Skip to main content

Chadō

Chadō or cha-no-yu (Jap., ‘tea-way’). Zen Buddhist way to overcome ordinary consciousness, in which entities are differentiated, in themselves, or in subject-object distinctions. The translation ‘tea-ceremony’ is thus misleading if it implies a ritual involving tea, although its actions and context are highly formalized. Like other forms of Zen practice in the aesthetic domain (e.g. flower-way—not flower-arranging, kado, ikebana), it is a means of mind-realization of the single buddha-nature (buddhatā) of all appearance. The preparation and drinking of tea (religiously) began in China, apparently for medicinal purposes (reviewed by Lu Yü in Chʾa Ching). Sen no Rikyū (1521–91) organized tea-drinking practices into a single system, and also instructed Hideyoshi, who became the great master of cha-no-yu.

Cite this article
Pick a style below, and copy the text for your bibliography.

  • MLA
  • Chicago
  • APA

"Chadō." The Concise Oxford Dictionary of World Religions. . Encyclopedia.com. 22 Sep. 2017 <http://www.encyclopedia.com>.

"Chadō." The Concise Oxford Dictionary of World Religions. . Encyclopedia.com. (September 22, 2017). http://www.encyclopedia.com/religion/dictionaries-thesauruses-pictures-and-press-releases/chado

"Chadō." The Concise Oxford Dictionary of World Religions. . Retrieved September 22, 2017 from Encyclopedia.com: http://www.encyclopedia.com/religion/dictionaries-thesauruses-pictures-and-press-releases/chado

Learn more about citation styles

Citation styles

Encyclopedia.com gives you the ability to cite reference entries and articles according to common styles from the Modern Language Association (MLA), The Chicago Manual of Style, and the American Psychological Association (APA).

Within the “Cite this article” tool, pick a style to see how all available information looks when formatted according to that style. Then, copy and paste the text into your bibliography or works cited list.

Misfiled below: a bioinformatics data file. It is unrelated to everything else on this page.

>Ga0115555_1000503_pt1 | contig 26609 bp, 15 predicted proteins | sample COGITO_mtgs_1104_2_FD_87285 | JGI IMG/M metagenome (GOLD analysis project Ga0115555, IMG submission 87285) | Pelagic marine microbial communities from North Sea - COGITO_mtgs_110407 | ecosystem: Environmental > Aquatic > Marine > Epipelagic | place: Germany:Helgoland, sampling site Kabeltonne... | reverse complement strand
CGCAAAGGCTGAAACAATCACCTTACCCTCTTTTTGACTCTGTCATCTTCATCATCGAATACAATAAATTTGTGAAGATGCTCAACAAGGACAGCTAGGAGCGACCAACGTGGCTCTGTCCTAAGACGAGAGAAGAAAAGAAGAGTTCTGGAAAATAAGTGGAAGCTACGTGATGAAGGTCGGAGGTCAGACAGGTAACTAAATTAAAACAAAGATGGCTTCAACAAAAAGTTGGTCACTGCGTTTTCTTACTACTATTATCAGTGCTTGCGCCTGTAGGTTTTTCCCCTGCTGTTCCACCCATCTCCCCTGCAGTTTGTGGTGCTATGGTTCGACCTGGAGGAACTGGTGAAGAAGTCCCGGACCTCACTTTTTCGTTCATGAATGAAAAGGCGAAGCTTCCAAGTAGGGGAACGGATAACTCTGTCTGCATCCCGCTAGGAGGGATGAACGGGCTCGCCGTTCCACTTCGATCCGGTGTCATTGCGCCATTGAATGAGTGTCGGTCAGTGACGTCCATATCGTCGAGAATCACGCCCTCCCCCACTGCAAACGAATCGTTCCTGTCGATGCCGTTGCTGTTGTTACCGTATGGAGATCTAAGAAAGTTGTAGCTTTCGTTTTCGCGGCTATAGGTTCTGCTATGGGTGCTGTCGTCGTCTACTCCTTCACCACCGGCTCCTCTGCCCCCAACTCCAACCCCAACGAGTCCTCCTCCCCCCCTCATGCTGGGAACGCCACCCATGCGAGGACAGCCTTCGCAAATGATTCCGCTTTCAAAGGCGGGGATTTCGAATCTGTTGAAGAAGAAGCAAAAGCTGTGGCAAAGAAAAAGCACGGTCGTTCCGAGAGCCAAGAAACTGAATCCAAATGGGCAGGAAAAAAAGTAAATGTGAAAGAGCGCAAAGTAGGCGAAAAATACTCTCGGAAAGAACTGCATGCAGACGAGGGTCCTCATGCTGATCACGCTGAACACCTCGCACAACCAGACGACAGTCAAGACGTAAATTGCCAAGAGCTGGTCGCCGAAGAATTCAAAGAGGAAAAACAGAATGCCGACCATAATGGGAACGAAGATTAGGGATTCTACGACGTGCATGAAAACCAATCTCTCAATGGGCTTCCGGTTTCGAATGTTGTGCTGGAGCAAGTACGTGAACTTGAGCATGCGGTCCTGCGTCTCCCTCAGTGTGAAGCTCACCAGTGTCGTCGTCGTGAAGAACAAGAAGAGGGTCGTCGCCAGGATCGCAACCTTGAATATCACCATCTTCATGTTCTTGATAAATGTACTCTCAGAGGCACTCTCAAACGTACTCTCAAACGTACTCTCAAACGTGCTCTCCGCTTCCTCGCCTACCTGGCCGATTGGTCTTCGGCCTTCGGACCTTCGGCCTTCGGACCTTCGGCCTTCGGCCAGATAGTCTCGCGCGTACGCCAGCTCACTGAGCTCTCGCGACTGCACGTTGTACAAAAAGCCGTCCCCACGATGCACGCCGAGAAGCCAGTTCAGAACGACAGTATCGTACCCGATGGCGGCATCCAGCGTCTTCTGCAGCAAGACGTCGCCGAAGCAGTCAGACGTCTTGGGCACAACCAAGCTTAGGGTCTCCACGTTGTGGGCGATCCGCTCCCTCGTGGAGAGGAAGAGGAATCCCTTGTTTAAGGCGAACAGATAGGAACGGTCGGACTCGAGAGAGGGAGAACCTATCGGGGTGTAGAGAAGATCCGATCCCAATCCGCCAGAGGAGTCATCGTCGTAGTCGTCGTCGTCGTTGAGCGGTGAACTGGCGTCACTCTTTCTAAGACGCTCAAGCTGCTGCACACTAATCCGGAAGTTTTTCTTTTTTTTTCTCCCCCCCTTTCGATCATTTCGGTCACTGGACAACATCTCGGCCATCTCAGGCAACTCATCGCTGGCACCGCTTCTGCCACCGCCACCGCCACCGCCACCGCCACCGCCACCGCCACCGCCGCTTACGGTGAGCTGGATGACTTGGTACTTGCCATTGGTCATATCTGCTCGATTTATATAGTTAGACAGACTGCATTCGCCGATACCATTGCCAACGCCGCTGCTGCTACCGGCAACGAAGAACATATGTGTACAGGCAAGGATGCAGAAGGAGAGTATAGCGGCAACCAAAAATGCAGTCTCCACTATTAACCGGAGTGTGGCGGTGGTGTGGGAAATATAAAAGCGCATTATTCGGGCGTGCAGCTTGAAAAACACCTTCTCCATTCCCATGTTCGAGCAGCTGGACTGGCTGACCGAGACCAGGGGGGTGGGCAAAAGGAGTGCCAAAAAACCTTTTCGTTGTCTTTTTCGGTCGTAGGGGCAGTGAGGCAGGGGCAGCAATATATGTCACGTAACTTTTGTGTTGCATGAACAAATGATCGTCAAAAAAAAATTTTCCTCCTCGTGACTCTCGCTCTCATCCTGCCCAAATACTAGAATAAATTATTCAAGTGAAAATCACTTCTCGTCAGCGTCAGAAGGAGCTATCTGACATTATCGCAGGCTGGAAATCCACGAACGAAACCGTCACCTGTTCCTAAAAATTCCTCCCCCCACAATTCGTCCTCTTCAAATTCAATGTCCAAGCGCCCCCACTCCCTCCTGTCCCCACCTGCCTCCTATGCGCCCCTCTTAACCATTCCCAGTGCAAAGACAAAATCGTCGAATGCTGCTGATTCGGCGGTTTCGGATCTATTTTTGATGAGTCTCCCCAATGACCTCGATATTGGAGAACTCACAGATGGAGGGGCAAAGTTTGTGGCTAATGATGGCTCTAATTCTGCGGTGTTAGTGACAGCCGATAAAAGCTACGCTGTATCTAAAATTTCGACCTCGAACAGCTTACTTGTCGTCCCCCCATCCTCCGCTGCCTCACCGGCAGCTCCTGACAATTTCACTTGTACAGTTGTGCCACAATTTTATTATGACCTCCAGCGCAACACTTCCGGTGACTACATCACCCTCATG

Because each style has its own formatting nuances that evolve over time and not all information is available for every reference entry or article, Encyclopedia.com cannot guarantee each citation it generates. Therefore, it’s best to use Encyclopedia.com citations as a starting point before checking the style against your school or publication’s requirements and the most-recent information available at these sites:

Modern Language Association

http://www.mla.org/style

The Chicago Manual of Style

http://www.chicagomanualofstyle.org/tools_citationguide.html

American Psychological Association

http://apastyle.apa.org/

Notes:
  • Most online reference entries and articles do not have page numbers. Therefore, that information is unavailable for most Encyclopedia.com content. However, the date of retrieval is often important. Refer to each style’s convention regarding the best way to format page numbers and retrieval dates.
  • In addition to the MLA, Chicago, and APA styles, your school, university, publication, or institution may have its own requirements for citations. Therefore, be sure to refer to those guidelines when editing your bibliography or works cited list.